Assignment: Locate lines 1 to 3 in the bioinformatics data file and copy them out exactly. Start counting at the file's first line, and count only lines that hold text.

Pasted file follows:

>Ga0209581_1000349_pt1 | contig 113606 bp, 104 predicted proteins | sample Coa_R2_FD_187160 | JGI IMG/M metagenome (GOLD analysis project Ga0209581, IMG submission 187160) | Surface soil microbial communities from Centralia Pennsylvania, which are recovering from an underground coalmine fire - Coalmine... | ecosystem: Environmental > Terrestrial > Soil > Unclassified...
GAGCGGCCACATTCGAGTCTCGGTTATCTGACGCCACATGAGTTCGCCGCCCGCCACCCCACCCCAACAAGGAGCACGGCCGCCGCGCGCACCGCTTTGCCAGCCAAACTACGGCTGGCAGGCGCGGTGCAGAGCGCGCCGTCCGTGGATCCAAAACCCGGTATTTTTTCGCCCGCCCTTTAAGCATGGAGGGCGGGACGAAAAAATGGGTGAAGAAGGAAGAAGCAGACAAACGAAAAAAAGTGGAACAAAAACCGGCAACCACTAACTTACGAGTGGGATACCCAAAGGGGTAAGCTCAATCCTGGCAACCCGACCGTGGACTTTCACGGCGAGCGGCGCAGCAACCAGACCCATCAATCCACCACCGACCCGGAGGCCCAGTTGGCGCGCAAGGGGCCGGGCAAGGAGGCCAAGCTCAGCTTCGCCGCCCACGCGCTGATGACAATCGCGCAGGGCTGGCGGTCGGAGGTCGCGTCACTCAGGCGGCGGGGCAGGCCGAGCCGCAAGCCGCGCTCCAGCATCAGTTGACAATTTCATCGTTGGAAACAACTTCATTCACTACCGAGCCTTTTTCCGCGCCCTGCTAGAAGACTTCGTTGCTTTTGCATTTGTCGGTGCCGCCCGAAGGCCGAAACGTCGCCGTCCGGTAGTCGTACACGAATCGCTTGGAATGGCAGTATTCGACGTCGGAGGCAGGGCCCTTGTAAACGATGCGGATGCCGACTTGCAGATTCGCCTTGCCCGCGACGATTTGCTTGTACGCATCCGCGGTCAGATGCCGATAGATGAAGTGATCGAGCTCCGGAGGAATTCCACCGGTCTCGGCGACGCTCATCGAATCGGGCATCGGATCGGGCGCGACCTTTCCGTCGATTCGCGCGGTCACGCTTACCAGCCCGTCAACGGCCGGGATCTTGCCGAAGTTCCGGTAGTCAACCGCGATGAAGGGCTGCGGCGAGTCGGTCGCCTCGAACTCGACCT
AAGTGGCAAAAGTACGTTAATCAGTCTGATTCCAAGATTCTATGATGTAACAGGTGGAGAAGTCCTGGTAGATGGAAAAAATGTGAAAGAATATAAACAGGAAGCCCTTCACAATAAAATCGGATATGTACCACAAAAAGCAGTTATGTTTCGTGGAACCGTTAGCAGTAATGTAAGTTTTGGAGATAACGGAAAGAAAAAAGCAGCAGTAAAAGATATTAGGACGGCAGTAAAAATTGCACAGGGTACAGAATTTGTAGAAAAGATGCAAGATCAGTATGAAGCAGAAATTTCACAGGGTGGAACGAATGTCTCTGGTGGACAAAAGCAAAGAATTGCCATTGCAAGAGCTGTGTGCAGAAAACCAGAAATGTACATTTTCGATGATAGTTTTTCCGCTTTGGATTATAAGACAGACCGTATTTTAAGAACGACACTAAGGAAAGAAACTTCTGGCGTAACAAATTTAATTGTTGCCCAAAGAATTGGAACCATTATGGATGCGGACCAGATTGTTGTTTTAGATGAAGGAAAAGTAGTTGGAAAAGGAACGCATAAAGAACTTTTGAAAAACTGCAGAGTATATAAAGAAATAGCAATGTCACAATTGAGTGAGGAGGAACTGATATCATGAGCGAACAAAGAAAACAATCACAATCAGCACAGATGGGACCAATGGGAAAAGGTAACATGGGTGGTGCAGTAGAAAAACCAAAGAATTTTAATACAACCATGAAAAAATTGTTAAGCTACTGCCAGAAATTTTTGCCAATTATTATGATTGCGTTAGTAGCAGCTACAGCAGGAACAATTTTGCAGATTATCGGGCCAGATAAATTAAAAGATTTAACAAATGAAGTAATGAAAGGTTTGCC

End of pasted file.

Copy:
>Ga0209581_1000349_pt1 | contig 113606 bp, 104 predicted proteins | sample Coa_R2_FD_187160 | JGI IMG/M metagenome (GOLD analysis project Ga0209581, IMG submission 187160) | Surface soil microbial communities from Centralia Pennsylvania, which are recovering from an underground coalmine fire - Coalmine... | ecosystem: Environmental > Terrestrial > Soil > Unclassified...
GAGCGGCCACATTCGAGTCTCGGTTATCTGACGCCACATGAGTTCGCCGCCCGCCACCCCACCCCAACAAGGAGCACGGCCGCCGCGCGCACCGCTTTGCCAGCCAAACTACGGCTGGCAGGCGCGGTGCAGAGCGCGCCGTCCGTGGATCCAAAACCCGGTATTTTTTCGCCCGCCCTTTAAGCATGGAGGGCGGGACGAAAAAATGGGTGAAGAAGGAAGAAGCAGACAAACGAAAAAAAGTGGAACAAAAACCGGCAACCACTAACTTACGAGTGGGATACCCAAAGGGGTAAGCTCAATCCTGGCAACCCGACCGTGGACTTTCACGGCGAGCGGCGCAGCAACCAGACCCATCAATCCACCACCGACCCGGAGGCCCAGTTGGCGCGCAAGGGGCCGGGCAAGGAGGCCAAGCTCAGCTTCGCCGCCCACGCGCTGATGACAATCGCGCAGGGCTGGCGGTCGGAGGTCGCGTCACTCAGGCGGCGGGGCAGGCCGAGCCGCAAGCCGCGCTCCAGCATCAGTTGACAATTTCATCGTTGGAAACAACTTCATTCACTACCGAGCCTTTTTCCGCGCCCTGCTAGAAGACTTCGTTGCTTTTGCATTTGTCGGTGCCGCCCGAAGGCCGAAACGTCGCCGTCCGGTAGTCGTACACGAATCGCTTGGAATGGCAGTATTCGACGTCGGAGGCAGGGCCCTTGTAAACGATGCGGATGCCGACTTGCAGATTCGCCTTGCCCGCGACGATTTGCTTGTACGCATCCGCGGTCAGATGCCGATAGATGAAGTGATCGAGCTCCGGAGGAATTCCACCGGTCTCGGCGACGCTCATCGAATCGGGCATCGGATCGGGCGCGACCTTTCCGTCGATTCGCGCGGTCACGCTTACCAGCCCGTCAACGGCCGGGATCTTGCCGAAGTTCCGGTAGTCAACCGCGATGAAGGGCTGCGGCGAGTCGGTCGCCTCGAACTCGACCT
AAGTGGCAAAAGTACGTTAATCAGTCTGATTCCAAGATTCTATGATGTAACAGGTGGAGAAGTCCTGGTAGATGGAAAAAATGTGAAAGAATATAAACAGGAAGCCCTTCACAATAAAATCGGATATGTACCACAAAAAGCAGTTATGTTTCGTGGAACCGTTAGCAGTAATGTAAGTTTTGGAGATAACGGAAAGAAAAAAGCAGCAGTAAAAGATATTAGGACGGCAGTAAAAATTGCACAGGGTACAGAATTTGTAGAAAAGATGCAAGATCAGTATGAAGCAGAAATTTCACAGGGTGGAACGAATGTCTCTGGTGGACAAAAGCAAAGAATTGCCATTGCAAGAGCTGTGTGCAGAAAACCAGAAATGTACATTTTCGATGATAGTTTTTCCGCTTTGGATTATAAGACAGACCGTATTTTAAGAACGACACTAAGGAAAGAAACTTCTGGCGTAACAAATTTAATTGTTGCCCAAAGAATTGGAACCATTATGGATGCGGACCAGATTGTTGTTTTAGATGAAGGAAAAGTAGTTGGAAAAGGAACGCATAAAGAACTTTTGAAAAACTGCAGAGTATATAAAGAAATAGCAATGTCACAATTGAGTGAGGAGGAACTGATATCATGAGCGAACAAAGAAAACAATCACAATCAGCACAGATGGGACCAATGGGAAAAGGTAACATGGGTGGTGCAGTAGAAAAACCAAAGAATTTTAATACAACCATGAAAAAATTGTTAAGCTACTGCCAGAAATTTTTGCCAATTATTATGATTGCGTTAGTAGCAGCTACAGCAGGAACAATTTTGCAGATTATCGGGCCAGATAAATTAAAAGATTTAACAAATGAAGTAATGAAAGGTTTGCC